Georgia Republican Sen. Kelly Loeffler Calls Out Opponent Rev. Warnock For Wanting to ‘End Cash Bail’

Ahead of the January 5th Georgia Senate Special Election, Democratic candidate Reverend Raphael Warnock has faced criticism for what has been considered to be far-left stances in the past, which he is now attempting to moderate.

An article published today said that he has long opposed cash bail, the system that requires people to put up money as essentially collateral to ensure they appear for court dates, even as the Democratic Party didn’t put the policy in its platform until 2020.

His opponent and current Senator Kelly Loeffler responded to the news and said, “Reverend Warnock wants to END cash bail. In other words — he would release violent criminals right back onto our streets.”

“This is on top of calling police officers ‘thugs’ & ‘gangsters.’ His radical agenda would endanger Georgia families,” Loeffler added while tweeting the article.

Rev. Warnock released an ad today which showed him attempting to call any criticism by Sen. Loeffler’s campaign as being trash.

“I told you the smear ads were coming, but Georgians will see Sen. Loeffler’s ads for what they are,” he said while sharing the ad which also shows him walking a dog.

As the article points out, opposition to cash bail has become a mainstream position in the Democratic Party this year and Joe Biden supported it during his presidential campaign after it did not appear in the 2016 party platform.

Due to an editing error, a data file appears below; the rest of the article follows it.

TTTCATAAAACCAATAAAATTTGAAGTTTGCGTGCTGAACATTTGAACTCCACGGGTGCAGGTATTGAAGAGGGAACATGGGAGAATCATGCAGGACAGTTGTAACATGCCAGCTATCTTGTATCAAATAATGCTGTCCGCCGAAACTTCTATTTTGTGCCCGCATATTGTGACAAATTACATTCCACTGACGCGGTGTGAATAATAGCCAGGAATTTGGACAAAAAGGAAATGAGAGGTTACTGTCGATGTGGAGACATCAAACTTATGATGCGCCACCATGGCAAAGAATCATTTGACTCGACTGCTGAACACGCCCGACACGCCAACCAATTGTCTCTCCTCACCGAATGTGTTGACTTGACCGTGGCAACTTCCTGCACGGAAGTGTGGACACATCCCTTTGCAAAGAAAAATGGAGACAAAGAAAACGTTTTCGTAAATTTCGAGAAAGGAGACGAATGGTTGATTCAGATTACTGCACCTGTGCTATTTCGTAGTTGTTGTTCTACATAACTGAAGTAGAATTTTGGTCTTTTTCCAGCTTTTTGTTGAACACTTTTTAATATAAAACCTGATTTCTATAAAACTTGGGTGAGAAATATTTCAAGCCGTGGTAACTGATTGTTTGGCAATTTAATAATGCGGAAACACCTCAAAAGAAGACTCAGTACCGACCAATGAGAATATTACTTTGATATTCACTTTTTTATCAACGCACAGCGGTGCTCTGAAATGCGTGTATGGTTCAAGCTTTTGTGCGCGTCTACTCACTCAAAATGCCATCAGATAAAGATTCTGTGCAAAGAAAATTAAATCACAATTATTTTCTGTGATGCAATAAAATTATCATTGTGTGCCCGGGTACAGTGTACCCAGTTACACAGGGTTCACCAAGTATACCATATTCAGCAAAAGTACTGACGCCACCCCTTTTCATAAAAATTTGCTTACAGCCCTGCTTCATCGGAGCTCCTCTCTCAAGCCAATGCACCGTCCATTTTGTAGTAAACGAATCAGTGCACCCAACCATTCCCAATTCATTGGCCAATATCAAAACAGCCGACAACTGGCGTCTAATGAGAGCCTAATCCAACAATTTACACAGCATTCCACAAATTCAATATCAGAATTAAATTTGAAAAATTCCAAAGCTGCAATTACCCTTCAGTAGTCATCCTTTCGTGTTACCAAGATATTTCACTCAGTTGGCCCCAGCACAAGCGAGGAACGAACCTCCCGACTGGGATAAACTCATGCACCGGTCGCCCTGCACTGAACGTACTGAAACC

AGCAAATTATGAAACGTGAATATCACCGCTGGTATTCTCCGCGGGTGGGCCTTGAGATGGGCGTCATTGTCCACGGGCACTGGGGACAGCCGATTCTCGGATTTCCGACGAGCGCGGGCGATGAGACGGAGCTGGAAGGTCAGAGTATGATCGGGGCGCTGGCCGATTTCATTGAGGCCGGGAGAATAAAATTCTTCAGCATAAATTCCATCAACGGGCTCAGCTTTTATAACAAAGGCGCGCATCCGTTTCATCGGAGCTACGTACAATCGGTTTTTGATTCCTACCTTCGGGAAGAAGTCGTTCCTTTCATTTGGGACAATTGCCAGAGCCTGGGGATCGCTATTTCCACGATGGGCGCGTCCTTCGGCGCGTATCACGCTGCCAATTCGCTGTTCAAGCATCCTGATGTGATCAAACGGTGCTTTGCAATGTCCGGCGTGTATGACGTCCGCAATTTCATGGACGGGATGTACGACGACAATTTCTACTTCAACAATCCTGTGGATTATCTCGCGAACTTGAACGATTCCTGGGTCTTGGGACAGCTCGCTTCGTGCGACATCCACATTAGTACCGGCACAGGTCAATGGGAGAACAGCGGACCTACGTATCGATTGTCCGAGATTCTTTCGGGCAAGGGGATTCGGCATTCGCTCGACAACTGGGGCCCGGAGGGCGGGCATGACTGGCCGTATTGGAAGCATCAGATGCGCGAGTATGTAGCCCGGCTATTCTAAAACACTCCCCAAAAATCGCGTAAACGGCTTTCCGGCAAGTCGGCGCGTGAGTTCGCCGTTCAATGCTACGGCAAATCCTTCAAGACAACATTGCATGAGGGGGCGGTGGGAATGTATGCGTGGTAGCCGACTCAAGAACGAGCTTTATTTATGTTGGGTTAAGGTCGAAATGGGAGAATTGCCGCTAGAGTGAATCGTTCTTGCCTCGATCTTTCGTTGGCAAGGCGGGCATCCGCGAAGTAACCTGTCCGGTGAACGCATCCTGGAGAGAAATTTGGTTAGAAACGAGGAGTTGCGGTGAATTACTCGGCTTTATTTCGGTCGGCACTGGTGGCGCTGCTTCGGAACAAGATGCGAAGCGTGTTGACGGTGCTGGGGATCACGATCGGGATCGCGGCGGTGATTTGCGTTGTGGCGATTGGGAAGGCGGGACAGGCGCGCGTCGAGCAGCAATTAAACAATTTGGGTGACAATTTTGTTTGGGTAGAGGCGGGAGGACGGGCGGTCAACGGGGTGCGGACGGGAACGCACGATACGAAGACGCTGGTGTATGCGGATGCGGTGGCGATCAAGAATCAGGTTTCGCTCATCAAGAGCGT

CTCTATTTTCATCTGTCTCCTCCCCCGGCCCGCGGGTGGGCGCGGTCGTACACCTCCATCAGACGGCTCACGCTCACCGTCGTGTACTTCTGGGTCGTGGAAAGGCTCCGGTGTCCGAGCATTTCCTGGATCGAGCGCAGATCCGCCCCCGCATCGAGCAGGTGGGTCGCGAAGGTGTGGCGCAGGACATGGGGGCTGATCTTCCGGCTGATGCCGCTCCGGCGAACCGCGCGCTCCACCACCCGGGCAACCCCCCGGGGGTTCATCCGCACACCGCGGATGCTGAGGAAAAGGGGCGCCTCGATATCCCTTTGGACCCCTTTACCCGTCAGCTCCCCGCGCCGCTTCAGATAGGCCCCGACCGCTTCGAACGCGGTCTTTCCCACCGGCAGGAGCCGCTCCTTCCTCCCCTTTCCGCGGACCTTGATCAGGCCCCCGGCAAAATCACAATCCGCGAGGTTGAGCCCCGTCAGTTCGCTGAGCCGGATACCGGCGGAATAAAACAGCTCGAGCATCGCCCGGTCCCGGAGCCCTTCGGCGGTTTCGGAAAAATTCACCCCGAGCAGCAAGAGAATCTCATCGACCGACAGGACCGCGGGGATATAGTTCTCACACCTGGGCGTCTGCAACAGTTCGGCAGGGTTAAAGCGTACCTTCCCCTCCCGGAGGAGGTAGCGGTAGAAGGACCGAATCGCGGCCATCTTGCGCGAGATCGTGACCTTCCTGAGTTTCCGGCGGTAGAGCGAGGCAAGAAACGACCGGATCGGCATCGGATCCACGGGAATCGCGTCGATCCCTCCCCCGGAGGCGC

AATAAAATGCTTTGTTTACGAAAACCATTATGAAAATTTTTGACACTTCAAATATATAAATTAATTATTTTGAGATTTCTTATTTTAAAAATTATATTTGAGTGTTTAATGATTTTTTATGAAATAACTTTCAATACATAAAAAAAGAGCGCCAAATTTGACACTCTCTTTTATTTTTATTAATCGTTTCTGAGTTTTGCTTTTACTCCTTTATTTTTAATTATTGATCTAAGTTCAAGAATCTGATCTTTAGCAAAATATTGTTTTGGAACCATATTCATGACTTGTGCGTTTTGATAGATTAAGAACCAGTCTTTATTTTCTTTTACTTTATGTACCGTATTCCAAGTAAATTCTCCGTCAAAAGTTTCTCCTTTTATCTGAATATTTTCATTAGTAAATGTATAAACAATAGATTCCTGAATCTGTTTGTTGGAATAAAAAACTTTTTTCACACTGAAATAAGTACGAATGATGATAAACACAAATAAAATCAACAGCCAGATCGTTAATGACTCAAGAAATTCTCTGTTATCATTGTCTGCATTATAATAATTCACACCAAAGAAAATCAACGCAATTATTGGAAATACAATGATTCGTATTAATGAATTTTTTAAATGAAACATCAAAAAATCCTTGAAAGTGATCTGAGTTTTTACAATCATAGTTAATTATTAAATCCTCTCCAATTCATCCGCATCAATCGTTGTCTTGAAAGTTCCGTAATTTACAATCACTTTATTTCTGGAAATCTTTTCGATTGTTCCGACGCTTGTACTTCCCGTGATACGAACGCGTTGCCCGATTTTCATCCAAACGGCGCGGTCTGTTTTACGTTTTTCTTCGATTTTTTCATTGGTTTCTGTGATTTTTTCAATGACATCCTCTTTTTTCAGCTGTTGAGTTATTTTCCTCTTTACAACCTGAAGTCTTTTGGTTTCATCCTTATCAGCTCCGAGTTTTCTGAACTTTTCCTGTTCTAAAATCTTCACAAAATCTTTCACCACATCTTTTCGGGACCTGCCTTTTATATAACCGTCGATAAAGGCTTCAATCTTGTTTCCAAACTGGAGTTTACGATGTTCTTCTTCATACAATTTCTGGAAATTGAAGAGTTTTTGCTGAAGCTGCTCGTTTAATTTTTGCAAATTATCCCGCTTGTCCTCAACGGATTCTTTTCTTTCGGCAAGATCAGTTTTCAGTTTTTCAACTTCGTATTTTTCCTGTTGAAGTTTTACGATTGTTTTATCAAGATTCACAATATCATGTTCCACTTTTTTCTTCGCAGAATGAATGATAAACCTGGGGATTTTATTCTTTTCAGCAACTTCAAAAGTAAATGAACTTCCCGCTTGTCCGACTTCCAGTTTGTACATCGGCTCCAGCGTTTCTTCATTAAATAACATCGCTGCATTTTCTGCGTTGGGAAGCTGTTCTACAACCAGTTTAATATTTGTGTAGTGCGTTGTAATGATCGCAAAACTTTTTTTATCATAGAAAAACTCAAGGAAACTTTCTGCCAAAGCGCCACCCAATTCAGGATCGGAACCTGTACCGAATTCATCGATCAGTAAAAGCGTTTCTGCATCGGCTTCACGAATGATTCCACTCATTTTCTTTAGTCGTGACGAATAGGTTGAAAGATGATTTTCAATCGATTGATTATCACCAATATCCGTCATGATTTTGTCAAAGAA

The 2020 Democratic Platform, in supporting an end to cash bail, says “[p]overty is not a crime, and it should not be treated as one” and that reflects the language Warnock used in support of a 2018 ordinance passed in Atlanta that allowed people arrested for minor crimes to get out of jail without paying cash bail.

Warnock said to the Atlanta City Council as it was considering the bail reform ordinance, “A letter went out to the council members from an attorney representing the bondsman association reminding them that this system is as old as the country as if that supports the rightness of the situation.”

Comparing cash bail to slavery, he added that “Slavery is as old as this country, and it is as wrong as it is old. And so I stand to say that I support this new ordinance. We ought to end money bail. We ought to end wealth-based detention.”

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